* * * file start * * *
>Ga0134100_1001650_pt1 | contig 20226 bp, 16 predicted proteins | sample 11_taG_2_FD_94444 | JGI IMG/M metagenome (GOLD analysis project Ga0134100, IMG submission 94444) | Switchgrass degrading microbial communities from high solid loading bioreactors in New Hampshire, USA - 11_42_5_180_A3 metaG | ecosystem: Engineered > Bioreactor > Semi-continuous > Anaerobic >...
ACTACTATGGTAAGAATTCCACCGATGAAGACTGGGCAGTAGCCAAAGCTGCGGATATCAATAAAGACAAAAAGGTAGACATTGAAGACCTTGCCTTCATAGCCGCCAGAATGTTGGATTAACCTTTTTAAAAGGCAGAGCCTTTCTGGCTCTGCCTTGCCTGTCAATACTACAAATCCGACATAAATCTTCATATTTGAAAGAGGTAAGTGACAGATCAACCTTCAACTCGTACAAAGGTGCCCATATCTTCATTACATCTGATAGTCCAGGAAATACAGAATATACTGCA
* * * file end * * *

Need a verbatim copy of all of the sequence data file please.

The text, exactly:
>Ga0134100_1001650_pt1 | contig 20226 bp, 16 predicted proteins | sample 11_taG_2_FD_94444 | JGI IMG/M metagenome (GOLD analysis project Ga0134100, IMG submission 94444) | Switchgrass degrading microbial communities from high solid loading bioreactors in New Hampshire, USA - 11_42_5_180_A3 metaG | ecosystem: Engineered > Bioreactor > Semi-continuous > Anaerobic >...
ACTACTATGGTAAGAATTCCACCGATGAAGACTGGGCAGTAGCCAAAGCTGCGGATATCAATAAAGACAAAAAGGTAGACATTGAAGACCTTGCCTTCATAGCCGCCAGAATGTTGGATTAACCTTTTTAAAAGGCAGAGCCTTTCTGGCTCTGCCTTGCCTGTCAATACTACAAATCCGACATAAATCTTCATATTTGAAAGAGGTAAGTGACAGATCAACCTTCAACTCGTACAAAGGTGCCCATATCTTCATTACATCTGATAGTCCAGGAAATACAGAATATACTGCA